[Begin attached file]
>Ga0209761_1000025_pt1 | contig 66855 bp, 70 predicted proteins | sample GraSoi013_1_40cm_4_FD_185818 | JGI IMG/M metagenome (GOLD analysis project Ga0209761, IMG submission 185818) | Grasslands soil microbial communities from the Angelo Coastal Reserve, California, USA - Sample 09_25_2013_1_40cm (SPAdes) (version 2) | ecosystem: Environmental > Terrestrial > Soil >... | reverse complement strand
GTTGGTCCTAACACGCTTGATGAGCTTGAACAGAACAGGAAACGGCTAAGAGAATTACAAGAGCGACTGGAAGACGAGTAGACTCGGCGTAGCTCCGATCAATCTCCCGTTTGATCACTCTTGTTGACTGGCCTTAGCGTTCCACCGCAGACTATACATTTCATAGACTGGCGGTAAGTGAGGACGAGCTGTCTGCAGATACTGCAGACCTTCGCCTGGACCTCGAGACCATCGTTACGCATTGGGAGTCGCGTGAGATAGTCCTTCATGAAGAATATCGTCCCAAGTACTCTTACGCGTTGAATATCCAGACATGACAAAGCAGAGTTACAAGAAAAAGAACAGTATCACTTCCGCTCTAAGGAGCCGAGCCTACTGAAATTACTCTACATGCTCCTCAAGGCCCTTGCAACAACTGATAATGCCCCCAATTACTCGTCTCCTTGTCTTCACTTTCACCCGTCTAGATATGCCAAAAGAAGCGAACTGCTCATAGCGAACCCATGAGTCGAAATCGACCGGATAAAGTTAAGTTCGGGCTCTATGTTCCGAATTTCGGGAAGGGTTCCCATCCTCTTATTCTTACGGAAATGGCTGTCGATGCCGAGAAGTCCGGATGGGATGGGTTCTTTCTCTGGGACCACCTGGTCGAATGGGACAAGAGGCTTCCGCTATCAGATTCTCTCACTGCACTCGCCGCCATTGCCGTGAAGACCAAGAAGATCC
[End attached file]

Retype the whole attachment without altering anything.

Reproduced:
>Ga0209761_1000025_pt1 | contig 66855 bp, 70 predicted proteins | sample GraSoi013_1_40cm_4_FD_185818 | JGI IMG/M metagenome (GOLD analysis project Ga0209761, IMG submission 185818) | Grasslands soil microbial communities from the Angelo Coastal Reserve, California, USA - Sample 09_25_2013_1_40cm (SPAdes) (version 2) | ecosystem: Environmental > Terrestrial > Soil >... | reverse complement strand
GTTGGTCCTAACACGCTTGATGAGCTTGAACAGAACAGGAAACGGCTAAGAGAATTACAAGAGCGACTGGAAGACGAGTAGACTCGGCGTAGCTCCGATCAATCTCCCGTTTGATCACTCTTGTTGACTGGCCTTAGCGTTCCACCGCAGACTATACATTTCATAGACTGGCGGTAAGTGAGGACGAGCTGTCTGCAGATACTGCAGACCTTCGCCTGGACCTCGAGACCATCGTTACGCATTGGGAGTCGCGTGAGATAGTCCTTCATGAAGAATATCGTCCCAAGTACTCTTACGCGTTGAATATCCAGACATGACAAAGCAGAGTTACAAGAAAAAGAACAGTATCACTTCCGCTCTAAGGAGCCGAGCCTACTGAAATTACTCTACATGCTCCTCAAGGCCCTTGCAACAACTGATAATGCCCCCAATTACTCGTCTCCTTGTCTTCACTTTCACCCGTCTAGATATGCCAAAAGAAGCGAACTGCTCATAGCGAACCCATGAGTCGAAATCGACCGGATAAAGTTAAGTTCGGGCTCTATGTTCCGAATTTCGGGAAGGGTTCCCATCCTCTTATTCTTACGGAAATGGCTGTCGATGCCGAGAAGTCCGGATGGGATGGGTTCTTTCTCTGGGACCACCTGGTCGAATGGGACAAGAGGCTTCCGCTATCAGATTCTCTCACTGCACTCGCCGCCATTGCCGTGAAGACCAAGAAGATCC